I was delighted to discover that Bowie was responsible for a song that I used to hear on the radio during childhood without knowing who the artist was. For the first time, I saw the video for “Blue Jean.” His androgynous, stylish alter-ego captivated me. The way he moved was perfect. I even empathized with his loser nice guy persona trying to impress his gorgeous date. Behind me, the Middle Eastern inspired costume he wore was on display. Security was not around. I caressed the flashy pants and touched the pointy shoes, knowing that David’s fingers once touched them. This was as close as I would ever get to him physically and I was content with that knowledge.

The exhibit made quite an impact on me. Bowie was obviously ahead of his time, yet on point in ushering new trends into the world. Music history is filled with artists that were ahead of their time and died without gaining true recognition. David Bowie is not one of them.

It also occurred to me that now I was getting close to the source of that golden thread I found in the forest. I began to discover that  Bowie sang an astonishing number of songs that I loved over the years, but being so young, I could not make an association then. There is a magic and a mystery to how this enigma unfolded. To this day, I am convinced that I was placed at the AGO specifically so I could learn about David’s legacy. The depth of what I discovered cannot be conveyed so easily, neither is everyone ready to accept it. Not like I care. And David did not care either.

Bowie has left the world so many clues as to what he really was. Yet the majority prefer to remain blissfully unaware.

Last summer, I took my recorder into the forest. After seating myself on a grassy knoll, I played Blue Jean. The atmosphere was peaceful, pensive, perfect. I had an appreciative, yet largely invisible audience. My search for the golden ball of thread had come full circle.

I saw the Blackstar video the day it dropped. It was profound. It shook me up. I did not know he was dying, but I recognized great mysteries were being revealed. I found it remarkable that a man in his 60’s remained absolutely relevant in the music industry, nevermind a society that often invalidates senior citizens. My admiration stepped up a notch.

David Bowie left this world 3 days after he released Blackstar, his 25th album. Much has been made about the timing of these events. All I will say is that his exit was orchestrated through mastery. Part of his message was the transcendence of suffering. In suffering there is always a gift. Instead of throwing a pity party and accepting death as inevitable defeat, he chose to give the best of himself. Definitely something the rest of humanity can learn a lot from.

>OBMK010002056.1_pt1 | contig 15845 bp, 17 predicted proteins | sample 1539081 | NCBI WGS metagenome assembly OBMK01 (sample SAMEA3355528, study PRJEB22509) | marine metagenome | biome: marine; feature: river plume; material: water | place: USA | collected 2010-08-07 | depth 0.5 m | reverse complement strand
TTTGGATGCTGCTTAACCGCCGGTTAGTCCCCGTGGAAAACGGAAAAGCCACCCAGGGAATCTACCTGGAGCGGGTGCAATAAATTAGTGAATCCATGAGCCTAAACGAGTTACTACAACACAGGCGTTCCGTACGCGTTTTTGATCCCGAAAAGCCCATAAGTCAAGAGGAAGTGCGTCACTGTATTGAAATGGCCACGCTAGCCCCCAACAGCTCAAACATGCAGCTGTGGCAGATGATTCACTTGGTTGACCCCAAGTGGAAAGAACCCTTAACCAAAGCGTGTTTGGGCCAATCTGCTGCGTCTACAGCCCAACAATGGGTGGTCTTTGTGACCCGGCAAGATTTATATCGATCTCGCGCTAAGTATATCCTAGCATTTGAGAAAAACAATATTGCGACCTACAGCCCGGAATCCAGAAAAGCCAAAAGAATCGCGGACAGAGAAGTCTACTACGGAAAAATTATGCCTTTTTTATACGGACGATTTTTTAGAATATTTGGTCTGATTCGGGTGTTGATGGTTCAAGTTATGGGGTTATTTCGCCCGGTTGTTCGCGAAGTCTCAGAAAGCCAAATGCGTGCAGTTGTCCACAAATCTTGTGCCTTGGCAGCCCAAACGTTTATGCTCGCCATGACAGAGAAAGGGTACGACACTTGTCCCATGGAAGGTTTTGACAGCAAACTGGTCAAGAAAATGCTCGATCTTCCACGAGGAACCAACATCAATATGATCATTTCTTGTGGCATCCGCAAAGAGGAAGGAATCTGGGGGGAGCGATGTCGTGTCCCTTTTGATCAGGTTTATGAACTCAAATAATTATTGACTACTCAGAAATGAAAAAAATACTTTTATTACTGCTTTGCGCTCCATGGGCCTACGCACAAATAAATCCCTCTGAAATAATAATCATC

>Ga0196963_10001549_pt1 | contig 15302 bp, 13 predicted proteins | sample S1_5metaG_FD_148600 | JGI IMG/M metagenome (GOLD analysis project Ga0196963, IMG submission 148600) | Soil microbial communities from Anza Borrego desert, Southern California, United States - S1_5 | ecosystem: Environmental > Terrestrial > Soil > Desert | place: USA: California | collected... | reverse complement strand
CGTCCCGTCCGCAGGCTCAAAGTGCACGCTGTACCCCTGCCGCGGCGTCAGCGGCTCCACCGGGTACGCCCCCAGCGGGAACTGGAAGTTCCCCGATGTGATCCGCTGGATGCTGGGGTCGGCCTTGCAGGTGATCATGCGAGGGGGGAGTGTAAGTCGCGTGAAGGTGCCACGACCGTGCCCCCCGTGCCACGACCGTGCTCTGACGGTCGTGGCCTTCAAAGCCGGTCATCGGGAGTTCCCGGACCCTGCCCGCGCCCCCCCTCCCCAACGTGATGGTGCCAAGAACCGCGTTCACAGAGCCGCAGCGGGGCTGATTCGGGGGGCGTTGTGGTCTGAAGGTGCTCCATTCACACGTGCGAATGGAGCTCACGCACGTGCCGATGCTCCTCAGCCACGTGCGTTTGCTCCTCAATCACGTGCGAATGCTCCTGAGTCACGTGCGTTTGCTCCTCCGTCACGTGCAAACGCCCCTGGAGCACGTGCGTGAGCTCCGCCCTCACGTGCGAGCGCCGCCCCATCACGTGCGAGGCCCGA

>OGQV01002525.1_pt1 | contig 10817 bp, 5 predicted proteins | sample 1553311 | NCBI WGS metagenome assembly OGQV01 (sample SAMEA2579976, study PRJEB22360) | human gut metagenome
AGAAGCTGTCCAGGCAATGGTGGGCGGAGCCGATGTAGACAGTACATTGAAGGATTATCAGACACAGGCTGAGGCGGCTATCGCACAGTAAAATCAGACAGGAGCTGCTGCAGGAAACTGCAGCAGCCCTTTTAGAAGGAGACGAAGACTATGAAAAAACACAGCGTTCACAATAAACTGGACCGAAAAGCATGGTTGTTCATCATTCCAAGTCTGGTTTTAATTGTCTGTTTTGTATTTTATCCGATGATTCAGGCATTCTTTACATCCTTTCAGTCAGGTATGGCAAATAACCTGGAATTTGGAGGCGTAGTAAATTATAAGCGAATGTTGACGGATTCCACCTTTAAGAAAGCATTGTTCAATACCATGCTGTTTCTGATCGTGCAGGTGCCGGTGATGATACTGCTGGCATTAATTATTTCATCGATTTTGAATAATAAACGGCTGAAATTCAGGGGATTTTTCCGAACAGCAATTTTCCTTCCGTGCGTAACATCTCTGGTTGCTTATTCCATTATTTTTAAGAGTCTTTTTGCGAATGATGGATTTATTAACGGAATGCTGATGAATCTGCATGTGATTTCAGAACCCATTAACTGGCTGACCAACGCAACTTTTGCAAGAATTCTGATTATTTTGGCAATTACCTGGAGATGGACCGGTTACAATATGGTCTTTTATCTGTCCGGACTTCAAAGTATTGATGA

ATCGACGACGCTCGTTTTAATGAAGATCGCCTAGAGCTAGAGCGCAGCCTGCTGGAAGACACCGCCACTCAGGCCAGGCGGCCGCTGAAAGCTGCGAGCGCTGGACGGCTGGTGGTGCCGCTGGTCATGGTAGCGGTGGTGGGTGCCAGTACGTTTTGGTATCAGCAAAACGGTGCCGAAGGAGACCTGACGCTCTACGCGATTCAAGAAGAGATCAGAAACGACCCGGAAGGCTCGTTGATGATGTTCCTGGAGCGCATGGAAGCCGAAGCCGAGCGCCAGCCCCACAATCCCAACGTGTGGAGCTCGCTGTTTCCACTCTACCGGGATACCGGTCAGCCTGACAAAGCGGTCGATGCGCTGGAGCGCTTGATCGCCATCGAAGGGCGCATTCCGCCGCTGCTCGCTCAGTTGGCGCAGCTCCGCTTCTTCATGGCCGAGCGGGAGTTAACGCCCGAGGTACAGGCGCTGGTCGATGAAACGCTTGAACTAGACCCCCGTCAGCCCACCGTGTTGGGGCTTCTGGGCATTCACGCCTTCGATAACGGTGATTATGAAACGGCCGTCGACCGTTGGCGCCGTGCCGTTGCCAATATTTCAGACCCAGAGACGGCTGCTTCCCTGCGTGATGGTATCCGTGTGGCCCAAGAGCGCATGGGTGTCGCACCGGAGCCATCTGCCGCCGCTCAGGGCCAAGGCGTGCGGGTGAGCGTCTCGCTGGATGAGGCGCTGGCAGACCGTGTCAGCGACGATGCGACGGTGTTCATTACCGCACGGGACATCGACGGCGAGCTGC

Not to mention, Blackstar’s got some wicked bass stabs. Nuff said!

Copyright © 2016 Frankie Diamond. All rights reserved. Excerpts of less than 200 words may be published to another site, including a link back to the original article. This article may not be reproduced in its entirety and posted to another site without the express permission of the author.

Life After Clubland

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Veteran local DJ and author Denise Benson dishes on the state of Toronto’s nightlife in this article for MetroNews dated September 24th 2015. The famed “Clubland” district on Richmond and Adelaide streets is now a bland, sanitized smorgasbord with no hint of its semi-seedy past. It’s a crying shame, one that for all intents and purposes Toronto is proudly living up to. Benson is bang on when she states, “The closing of a number of venues in the early to mid-2000s, to me, signals a serious change that we haven’t entirely recovered from.” Well, that’s putting it nicely!

Actually, the death knell for the city’s clubscene has been sounding for quite some time, most notably in a revealing article by TorStar journalist Shawn Micallef in 2013. Gone is the bleeding ear dynamics of System Soundbar (I was there on opening night). Or giggling when you find out Jerry got kicked out of The Guvernment for doing coke in the bathroom. Or developing a mild crush on a jet-lagged Joey Beltram spinning at Turbo. What gives? Like I said before in a previous article, it’s time for suburbia to open up a can of kickass. Heck, even other provinces can pony up a slice of dance music pie – it’s up for grabs really. If pow wow step as popularized by A Tribe Called Red can come out of Ottawa, who knows what could emerge from Kingston? Foxstep maybe. Or reverbia in Cornwall. How about rattlecore from Rexdale? Only time will tell.

Copyright © 2015 Frankie Diamond. All rights reserved. Excerpts of less than 200 words may be published to another site, including a link back to the original article. This article may not be reproduced in its entirety and posted to another site without the express permission of the author.